'For you were Strangers': Jewish Ritual, Black Musics, and Commemorative Politics in Tel Aviv's Refugee Seder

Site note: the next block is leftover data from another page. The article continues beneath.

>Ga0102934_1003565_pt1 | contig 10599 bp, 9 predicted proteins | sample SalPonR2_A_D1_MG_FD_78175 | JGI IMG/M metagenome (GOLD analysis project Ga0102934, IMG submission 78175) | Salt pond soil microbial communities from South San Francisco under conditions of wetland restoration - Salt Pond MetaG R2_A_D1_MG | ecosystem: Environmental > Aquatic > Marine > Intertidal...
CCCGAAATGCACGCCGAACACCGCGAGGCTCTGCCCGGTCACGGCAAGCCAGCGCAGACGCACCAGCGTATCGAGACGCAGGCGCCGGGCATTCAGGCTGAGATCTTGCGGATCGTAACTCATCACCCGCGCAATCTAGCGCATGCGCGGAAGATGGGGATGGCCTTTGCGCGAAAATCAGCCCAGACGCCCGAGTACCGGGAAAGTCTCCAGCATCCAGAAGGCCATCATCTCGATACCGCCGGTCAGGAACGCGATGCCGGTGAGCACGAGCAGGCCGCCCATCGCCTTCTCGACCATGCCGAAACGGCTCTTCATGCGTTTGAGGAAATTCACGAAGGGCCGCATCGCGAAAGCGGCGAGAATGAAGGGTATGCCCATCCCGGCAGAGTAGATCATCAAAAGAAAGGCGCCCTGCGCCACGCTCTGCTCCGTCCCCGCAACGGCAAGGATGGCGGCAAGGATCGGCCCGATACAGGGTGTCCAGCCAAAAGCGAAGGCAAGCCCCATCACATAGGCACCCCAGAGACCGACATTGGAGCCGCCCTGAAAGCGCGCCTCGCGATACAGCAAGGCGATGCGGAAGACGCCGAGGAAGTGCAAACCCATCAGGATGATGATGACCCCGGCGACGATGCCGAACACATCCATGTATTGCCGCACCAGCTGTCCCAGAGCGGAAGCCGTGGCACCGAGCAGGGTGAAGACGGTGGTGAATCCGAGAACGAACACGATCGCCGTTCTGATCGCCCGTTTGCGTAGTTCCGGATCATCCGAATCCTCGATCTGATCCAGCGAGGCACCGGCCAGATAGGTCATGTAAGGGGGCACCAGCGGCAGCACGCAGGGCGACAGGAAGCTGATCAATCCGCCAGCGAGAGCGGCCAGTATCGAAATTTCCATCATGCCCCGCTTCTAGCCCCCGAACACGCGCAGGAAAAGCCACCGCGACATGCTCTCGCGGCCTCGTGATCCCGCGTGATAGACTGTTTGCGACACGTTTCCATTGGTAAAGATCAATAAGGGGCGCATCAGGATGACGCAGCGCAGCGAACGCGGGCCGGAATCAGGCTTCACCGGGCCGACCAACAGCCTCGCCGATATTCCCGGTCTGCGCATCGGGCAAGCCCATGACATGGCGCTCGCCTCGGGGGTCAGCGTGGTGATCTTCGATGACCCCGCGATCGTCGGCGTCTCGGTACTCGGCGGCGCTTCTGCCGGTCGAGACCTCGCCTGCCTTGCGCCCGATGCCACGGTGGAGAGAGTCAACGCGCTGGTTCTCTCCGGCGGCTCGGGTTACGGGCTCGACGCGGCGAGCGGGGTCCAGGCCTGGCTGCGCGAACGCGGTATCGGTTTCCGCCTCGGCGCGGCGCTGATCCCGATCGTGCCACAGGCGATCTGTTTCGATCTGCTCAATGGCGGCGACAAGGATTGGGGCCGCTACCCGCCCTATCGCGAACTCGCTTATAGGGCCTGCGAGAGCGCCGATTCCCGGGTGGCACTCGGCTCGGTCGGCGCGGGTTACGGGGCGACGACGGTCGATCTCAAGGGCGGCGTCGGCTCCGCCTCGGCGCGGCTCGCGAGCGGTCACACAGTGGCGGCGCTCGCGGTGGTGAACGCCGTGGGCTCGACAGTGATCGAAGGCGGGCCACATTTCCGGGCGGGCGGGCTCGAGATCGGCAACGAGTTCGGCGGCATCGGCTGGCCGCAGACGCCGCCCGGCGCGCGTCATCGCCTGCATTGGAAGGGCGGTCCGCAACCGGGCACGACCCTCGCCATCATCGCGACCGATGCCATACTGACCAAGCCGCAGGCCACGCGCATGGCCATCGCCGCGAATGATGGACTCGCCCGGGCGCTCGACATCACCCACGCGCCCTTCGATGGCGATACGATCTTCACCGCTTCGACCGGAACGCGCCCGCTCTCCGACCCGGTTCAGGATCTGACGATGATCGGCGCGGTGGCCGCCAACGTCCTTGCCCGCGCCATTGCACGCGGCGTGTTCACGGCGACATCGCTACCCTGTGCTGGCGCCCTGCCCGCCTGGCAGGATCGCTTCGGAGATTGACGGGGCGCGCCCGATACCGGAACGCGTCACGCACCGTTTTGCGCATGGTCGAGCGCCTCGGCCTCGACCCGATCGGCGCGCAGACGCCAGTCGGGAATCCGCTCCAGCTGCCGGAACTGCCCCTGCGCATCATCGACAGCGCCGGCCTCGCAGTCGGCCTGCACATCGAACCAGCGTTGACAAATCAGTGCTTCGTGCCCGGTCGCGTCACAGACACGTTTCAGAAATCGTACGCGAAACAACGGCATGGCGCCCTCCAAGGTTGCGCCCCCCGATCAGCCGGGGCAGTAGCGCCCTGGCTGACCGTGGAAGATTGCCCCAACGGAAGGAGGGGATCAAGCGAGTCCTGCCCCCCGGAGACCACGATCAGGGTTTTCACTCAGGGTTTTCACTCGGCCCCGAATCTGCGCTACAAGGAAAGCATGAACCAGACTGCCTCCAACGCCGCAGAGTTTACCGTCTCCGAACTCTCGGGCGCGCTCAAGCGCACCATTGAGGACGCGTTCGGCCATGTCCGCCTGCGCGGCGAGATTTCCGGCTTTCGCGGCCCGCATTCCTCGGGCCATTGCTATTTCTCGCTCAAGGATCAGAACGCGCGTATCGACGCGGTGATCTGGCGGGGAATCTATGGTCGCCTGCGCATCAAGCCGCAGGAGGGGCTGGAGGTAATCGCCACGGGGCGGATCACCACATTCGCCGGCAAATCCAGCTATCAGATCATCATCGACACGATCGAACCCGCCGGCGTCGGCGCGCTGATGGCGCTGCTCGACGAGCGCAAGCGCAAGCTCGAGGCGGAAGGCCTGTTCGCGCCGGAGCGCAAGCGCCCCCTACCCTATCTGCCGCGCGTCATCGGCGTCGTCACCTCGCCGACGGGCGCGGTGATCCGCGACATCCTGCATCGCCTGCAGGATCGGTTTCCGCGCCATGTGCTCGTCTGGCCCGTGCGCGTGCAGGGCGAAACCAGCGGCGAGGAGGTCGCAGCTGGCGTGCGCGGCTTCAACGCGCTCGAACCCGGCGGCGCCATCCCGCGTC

Each Passover since 2009, hundreds of East African asylum seekers and Israeli activists have gathered for 'Refugee Seder', a public event to support Sudanese and Eritrean communities in Israel. Featuring a ceremonial seder meal, storytelling, speeches, and a dance party, Refugee Seder draws on age-old Jewish rituals and contemporary global black pop musics to symbolize Africans as members of the Israeli national collective. This article explores Refugee Seder's modified commemorative practices, which engage dual narratives of Jewish nationalism and cultural cosmopolitanism. I show how seder rituals enable African participants to temporarily embody a Jewish spiritual identity, and how black pop musics help publicly reframe Africans' 'blackness' as a cultural asset instead of a political liability. Ultimately, I argue that Refugee Seder distills larger ideologies of identity and belonging that are deeply rooted in Israeli collective consciousness, and which shape the trajectories of 'refugee issue' politics and policy-making.